This month sees the UK cinema release of Steve McQueen’s brilliant and brutal new film, 12 Years a Slave. McQueen has been vocal in condemning cinema’s wariness in confronting the subjects of slavery and race, and his film has galvanized a new interest in the unspeakably ugly period in American history.
Based on Solomon Northup’s 1853 documentary, 12 Years a Slave takes an unflinching look at the story of a free black man from New York who is abducted and sold into slavery.
Verso has long held a commitment to telling similar stories, and we now present a selection of books as the essential starting point for those looking to learn more about the roots, events and legacies of slavery and racial tensions in America and the world.
Xenophobia Blog Series
. This is the first instalment of a series of pieces published on our blog by leading voices on the current and alarming force of Xenophobia - the fear of "strange and foreign" identities.
“The terrible results of the European elections were not a crash of thunder in a calm sky. They are a particularly worrying step in a downward spiral that has accelerated in recent months.” This is how the sociologists Luc Boltanski
and Arnaud Esquerre see the recent results from the European elections. Together Boltanski
and Esquerre discuss the aftermath of the European elections and the rise of the Front National Party—an economically reactionary, socially conservative, and xenophobic nationalist political party—in France.
In January 1978, Margaret Thatcher, then leader of the opposition, gave what became one of her most quoted television interviews. "People," she told ITV's World in Action
, "are really rather afraid that this country might be swamped by people with a different culture." Those words gave birth to a tenet of modern British politics: that Margaret Thatcher stole the far right's thunder by addressing the tricky subject of immigration. But is it true?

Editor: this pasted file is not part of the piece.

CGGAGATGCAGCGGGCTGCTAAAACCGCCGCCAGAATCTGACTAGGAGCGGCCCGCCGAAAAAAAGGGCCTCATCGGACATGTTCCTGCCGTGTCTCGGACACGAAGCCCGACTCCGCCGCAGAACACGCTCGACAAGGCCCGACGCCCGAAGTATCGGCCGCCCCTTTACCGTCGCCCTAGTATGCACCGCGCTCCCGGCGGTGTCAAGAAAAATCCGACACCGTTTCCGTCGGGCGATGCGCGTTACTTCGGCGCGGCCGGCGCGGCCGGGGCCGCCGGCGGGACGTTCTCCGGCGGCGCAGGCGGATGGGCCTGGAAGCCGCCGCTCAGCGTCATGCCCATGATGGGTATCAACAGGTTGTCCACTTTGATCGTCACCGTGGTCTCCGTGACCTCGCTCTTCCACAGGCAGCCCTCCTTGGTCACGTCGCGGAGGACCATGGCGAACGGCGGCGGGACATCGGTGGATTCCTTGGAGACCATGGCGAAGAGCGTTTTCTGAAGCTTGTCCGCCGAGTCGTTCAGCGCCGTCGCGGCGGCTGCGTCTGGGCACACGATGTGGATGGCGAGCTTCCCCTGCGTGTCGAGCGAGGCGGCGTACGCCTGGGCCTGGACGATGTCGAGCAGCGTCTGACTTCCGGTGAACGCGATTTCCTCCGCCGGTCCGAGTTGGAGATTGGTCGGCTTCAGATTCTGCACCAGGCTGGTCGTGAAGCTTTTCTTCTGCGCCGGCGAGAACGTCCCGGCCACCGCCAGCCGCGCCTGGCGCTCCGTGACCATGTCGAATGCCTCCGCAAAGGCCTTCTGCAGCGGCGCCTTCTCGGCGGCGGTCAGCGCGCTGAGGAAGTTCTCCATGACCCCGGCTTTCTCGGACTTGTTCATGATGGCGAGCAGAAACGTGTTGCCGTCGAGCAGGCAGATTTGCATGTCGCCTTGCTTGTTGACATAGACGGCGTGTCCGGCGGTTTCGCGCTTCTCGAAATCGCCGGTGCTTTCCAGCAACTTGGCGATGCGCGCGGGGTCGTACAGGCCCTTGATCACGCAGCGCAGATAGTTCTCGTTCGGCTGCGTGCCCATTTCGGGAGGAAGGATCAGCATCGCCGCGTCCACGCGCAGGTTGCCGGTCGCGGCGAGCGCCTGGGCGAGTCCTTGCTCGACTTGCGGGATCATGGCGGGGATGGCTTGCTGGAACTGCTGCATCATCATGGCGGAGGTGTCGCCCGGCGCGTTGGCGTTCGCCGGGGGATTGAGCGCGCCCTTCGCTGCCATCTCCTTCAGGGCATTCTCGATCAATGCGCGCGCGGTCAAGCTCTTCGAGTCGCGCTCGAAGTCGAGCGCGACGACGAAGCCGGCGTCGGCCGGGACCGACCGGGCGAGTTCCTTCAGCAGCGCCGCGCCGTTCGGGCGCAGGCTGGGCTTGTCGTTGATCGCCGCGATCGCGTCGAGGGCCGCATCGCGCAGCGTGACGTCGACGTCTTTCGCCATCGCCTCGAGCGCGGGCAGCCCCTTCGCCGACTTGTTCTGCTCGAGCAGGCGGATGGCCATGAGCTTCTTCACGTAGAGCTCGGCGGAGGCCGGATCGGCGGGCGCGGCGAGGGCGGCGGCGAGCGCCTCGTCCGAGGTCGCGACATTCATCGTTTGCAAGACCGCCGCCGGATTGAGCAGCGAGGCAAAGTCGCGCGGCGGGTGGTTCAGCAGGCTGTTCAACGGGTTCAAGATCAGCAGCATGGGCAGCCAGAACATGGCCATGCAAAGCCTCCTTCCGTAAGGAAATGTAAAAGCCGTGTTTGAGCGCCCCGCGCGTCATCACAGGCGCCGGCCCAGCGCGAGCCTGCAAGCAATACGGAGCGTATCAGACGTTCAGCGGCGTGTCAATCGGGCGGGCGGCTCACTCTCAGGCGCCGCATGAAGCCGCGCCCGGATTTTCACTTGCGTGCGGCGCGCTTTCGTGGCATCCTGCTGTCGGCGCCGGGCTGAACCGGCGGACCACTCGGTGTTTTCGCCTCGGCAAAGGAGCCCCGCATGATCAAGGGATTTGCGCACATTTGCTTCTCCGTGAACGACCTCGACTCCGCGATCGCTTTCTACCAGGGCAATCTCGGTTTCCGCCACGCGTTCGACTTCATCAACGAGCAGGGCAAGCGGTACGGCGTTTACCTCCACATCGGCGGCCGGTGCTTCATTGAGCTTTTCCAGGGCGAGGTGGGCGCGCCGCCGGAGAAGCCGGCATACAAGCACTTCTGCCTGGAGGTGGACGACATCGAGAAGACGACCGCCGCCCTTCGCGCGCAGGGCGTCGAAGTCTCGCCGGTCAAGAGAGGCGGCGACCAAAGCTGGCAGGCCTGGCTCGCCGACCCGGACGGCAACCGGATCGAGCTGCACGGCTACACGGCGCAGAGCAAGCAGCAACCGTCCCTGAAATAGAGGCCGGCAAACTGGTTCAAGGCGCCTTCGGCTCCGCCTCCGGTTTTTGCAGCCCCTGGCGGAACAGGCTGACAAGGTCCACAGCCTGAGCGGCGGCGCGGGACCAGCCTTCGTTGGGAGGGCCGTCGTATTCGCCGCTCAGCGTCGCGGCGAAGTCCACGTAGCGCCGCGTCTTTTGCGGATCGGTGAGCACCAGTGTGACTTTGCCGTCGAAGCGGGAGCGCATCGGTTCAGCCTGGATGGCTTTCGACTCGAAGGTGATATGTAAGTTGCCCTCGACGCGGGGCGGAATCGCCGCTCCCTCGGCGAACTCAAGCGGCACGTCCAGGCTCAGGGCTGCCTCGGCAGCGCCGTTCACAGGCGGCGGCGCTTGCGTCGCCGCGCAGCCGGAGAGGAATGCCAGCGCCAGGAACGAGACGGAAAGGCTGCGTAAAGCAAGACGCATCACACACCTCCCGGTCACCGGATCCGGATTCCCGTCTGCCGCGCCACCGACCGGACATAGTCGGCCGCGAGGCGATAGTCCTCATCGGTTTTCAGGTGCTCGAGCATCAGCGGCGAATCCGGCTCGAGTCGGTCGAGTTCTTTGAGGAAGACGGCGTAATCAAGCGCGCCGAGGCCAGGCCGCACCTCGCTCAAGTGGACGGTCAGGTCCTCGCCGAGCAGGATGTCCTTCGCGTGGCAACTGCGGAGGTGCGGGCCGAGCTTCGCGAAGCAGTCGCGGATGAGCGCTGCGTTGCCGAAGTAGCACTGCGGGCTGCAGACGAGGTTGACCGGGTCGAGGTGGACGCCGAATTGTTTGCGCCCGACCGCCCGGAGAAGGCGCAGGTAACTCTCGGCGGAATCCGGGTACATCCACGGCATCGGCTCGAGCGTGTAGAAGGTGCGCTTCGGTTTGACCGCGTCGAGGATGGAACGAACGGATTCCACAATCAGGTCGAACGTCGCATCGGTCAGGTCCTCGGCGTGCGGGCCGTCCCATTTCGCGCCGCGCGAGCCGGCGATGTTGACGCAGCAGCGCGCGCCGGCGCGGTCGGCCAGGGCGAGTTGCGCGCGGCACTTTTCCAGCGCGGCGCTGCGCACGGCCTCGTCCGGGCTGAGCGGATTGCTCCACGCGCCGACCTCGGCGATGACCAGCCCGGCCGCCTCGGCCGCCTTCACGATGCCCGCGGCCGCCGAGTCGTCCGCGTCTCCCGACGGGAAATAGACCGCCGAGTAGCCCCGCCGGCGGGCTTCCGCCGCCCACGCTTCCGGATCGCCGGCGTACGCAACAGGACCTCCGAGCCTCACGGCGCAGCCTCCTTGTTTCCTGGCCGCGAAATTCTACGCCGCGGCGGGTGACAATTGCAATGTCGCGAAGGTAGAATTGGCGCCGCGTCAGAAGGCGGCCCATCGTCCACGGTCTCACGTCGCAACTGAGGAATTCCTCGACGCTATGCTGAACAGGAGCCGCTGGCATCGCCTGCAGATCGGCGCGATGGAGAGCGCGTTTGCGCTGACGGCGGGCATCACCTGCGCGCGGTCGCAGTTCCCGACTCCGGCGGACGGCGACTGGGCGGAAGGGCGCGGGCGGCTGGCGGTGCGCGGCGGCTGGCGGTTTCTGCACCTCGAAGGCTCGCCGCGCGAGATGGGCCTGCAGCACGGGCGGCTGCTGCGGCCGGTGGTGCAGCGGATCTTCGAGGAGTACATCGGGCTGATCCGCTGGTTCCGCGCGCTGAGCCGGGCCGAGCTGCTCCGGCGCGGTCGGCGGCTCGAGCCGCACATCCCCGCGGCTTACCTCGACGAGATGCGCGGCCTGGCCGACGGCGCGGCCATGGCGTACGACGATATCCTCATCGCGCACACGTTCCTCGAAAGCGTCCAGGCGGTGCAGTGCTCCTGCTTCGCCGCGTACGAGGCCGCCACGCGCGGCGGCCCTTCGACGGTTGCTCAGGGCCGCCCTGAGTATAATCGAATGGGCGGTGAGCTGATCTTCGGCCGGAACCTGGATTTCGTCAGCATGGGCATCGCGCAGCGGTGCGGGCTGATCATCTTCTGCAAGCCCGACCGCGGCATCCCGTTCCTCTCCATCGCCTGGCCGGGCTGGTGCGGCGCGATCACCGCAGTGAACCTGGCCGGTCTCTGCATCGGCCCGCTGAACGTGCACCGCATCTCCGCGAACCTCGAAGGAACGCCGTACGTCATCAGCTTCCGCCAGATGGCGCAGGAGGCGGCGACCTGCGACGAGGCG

The background to her interview was public hostility to immigrants from Britain's former colonies. This wasn't exactly new: racism had shadowed the arrival of Commonwealth citizens from the 1940s onwards, peaking violently on occasions such as the 1958 Notting Hill race riots. But from the late 1960s, that racism had begun to find a growing political expression, in the form of the National Front.
Out in the UK this month, Quentin Tarantino's Django Unchained and Steven Speilberg's Lincoln has energized interest in a period of American history defined by race. Rather than make our own critiques or slap downs, we present these books to fill the gaps left by Hollywood.
Labour MP Jon Cruddas looks back on a very different Olympic year, 2000, in his review of Daniel Trillings Bloody Nasty People
in this weeks New Statesman
. Rather than the "positive national story" of this year's games, instead we saw the opening days of a decade of political and racial antagonism fostered by the far-right, unwittingly colluded in by both Conservative and Labour politicians who "swerved around the question of modern national identity and triangulated instead between the nationalist right and the liberal left".